Thursday, April 17, 2014

O: Obsequious (A-Z Blog Challenge: Evocative words)

You might think that Eddie Haskell is a remnant of the 50s, long gone. But I assure he is alive and well and walking middle school hallways today. His obsequious tone is heard every day, every time a young man finds himself in trouble with his teachers, who are mostly women old enough to be his mother.

Mostly, these boys are using the tone ironically. It's not that they really think the insincere praise will be believed. Instead, they hope that it will make the angry woman laugh, that she will charmed by them and her ire will be defused.

I  don't know how I feel about it, being the teacher on the receiving end.

On the one hand, I understand the value of humor in diffusing a tense situation.  But it rankles a little. There's something patronizing in it, something that says my anger is not to be taken seriously. I don't anger easily. I'm not quick to raise my voice. But, when I do, I'm serious about it. I mean it. I don't like the gender relations implied here.

Then I waffle, thinking of it from the kid's point of view. A middle school age boy draws a lot of ire in this world. He is loud, giggly, wiggly, distractible. He may look like a man, but he is still a child.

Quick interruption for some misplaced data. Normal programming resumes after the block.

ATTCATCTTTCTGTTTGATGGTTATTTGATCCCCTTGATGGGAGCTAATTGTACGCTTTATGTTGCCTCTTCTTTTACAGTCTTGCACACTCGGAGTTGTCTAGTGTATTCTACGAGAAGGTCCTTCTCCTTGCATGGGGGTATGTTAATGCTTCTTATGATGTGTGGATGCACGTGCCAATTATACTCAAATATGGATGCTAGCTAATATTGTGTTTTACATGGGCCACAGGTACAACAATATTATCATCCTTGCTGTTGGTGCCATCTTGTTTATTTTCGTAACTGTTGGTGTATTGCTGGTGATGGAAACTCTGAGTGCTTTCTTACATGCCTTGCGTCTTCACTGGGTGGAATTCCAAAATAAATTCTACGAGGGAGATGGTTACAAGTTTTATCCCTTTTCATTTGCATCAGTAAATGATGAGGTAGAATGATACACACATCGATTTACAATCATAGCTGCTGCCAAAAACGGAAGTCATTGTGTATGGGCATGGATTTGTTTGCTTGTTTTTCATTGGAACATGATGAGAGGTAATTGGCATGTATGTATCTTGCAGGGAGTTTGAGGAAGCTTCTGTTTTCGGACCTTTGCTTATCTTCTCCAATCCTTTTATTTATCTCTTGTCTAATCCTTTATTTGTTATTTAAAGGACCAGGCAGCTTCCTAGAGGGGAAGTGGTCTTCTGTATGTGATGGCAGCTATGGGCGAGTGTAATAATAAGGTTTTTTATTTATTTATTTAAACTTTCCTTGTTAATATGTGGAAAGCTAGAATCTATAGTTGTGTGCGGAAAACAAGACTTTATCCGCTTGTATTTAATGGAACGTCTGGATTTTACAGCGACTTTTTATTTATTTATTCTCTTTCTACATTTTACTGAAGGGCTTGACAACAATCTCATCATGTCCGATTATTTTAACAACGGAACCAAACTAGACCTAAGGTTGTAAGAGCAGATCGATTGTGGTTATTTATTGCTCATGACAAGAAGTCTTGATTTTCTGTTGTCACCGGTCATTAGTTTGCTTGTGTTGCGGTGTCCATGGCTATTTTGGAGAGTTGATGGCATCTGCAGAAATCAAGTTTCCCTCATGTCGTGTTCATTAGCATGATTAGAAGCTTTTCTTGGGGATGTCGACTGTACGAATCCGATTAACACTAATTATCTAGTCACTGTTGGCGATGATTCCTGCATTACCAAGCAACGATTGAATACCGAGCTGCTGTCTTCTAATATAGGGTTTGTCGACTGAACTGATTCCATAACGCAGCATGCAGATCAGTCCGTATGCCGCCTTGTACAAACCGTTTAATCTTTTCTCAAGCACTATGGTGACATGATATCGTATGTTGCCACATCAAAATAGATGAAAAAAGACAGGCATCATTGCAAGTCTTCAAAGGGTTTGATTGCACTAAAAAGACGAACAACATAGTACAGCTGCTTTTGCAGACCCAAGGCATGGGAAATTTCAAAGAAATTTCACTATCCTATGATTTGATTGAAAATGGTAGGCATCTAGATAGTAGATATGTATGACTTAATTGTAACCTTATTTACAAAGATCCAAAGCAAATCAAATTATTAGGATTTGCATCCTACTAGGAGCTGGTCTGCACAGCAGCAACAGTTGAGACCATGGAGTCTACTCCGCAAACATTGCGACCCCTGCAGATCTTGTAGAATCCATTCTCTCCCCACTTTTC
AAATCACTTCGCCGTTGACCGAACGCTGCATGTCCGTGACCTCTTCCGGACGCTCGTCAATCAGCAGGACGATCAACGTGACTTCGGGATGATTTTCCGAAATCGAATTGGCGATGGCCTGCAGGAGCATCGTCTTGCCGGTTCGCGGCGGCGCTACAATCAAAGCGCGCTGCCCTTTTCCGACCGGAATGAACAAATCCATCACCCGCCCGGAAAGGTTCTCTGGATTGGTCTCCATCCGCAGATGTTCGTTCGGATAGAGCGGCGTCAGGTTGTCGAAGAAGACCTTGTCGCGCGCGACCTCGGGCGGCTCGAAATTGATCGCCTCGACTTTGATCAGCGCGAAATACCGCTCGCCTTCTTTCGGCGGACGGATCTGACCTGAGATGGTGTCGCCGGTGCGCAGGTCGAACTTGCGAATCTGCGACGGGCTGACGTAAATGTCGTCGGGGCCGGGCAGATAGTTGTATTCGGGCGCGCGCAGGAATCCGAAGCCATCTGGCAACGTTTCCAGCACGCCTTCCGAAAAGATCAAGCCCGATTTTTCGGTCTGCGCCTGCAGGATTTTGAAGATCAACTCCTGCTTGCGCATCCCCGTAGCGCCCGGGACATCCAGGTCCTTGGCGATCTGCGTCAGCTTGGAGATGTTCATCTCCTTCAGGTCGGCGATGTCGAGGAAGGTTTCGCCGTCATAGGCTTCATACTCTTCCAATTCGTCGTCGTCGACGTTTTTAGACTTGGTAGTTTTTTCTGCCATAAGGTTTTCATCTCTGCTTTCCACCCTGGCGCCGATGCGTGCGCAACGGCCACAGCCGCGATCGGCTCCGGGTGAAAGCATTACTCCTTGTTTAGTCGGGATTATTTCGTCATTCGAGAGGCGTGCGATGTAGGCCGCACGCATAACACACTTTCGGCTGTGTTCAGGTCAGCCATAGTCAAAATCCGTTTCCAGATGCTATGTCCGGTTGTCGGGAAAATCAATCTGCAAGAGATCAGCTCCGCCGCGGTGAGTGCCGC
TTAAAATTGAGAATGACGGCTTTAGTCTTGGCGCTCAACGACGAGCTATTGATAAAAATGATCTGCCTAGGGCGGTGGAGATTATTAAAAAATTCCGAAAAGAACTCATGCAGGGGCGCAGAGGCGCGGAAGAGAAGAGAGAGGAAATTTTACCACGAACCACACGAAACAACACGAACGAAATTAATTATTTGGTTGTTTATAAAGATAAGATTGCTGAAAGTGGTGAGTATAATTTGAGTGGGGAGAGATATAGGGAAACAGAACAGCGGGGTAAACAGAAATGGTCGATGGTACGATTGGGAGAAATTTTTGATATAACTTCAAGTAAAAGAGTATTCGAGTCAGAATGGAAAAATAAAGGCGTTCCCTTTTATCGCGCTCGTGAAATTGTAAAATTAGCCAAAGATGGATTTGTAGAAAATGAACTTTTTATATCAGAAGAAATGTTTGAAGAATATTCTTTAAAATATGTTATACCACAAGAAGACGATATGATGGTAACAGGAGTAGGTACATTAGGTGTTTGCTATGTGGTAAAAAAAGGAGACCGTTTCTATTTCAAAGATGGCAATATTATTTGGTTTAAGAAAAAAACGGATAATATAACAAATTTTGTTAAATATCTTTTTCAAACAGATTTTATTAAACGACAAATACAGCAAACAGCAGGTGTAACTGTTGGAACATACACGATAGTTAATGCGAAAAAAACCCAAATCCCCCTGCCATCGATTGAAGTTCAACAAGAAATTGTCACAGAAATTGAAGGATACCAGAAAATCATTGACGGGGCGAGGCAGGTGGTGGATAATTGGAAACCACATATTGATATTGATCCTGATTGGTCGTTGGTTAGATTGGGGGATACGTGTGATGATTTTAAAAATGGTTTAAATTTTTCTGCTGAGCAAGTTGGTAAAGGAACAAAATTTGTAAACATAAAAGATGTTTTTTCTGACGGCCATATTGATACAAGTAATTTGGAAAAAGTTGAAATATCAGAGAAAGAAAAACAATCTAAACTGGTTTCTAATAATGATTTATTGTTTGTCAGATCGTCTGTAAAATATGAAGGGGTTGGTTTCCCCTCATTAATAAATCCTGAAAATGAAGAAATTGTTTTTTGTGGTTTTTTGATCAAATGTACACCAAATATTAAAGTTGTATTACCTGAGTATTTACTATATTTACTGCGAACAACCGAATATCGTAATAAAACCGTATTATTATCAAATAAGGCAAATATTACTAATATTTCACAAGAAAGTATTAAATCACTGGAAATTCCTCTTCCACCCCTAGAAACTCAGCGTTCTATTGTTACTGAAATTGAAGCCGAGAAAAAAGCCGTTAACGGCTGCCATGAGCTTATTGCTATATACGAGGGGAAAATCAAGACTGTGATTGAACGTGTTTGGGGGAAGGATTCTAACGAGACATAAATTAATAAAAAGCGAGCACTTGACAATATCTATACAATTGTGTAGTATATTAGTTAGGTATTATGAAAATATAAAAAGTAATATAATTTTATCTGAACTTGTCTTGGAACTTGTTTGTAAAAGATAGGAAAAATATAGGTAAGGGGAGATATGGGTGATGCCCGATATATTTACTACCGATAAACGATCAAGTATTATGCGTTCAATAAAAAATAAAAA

If you look at classroom interactions for children of this age, the boys get in more trouble than the girls. They don't play the game as well as the girls yet. If I heard my name said in annoyance and anger as often as I know some of these boys do, I would be looking for a way to diffuse the situation, too.

So, as in so many things, I try to take it slowly. To guide young men through respectful, appropriate interactions with the women in their lives, one conversation at a time. It's a big job. I hope I can handle it with the grace and humor that Mrs. Cleaver did.
This post is part of the Blogging from A-Z Challenge.


  1. Great word and perfect example. I'm not sure I would handle that gracefully. I have a strong desire for people to know that I've called their bs. I want a text sign on the roof of my car so I can call out idiots. I'd probably be shot in no time!
    Marlene at On Writing and Riding

    1. That's the problem, isn't it? Of course, when you do just directly call someone out, they often shut down. Then there's no chance of dialogue or learning. Like trying to talk to a troll.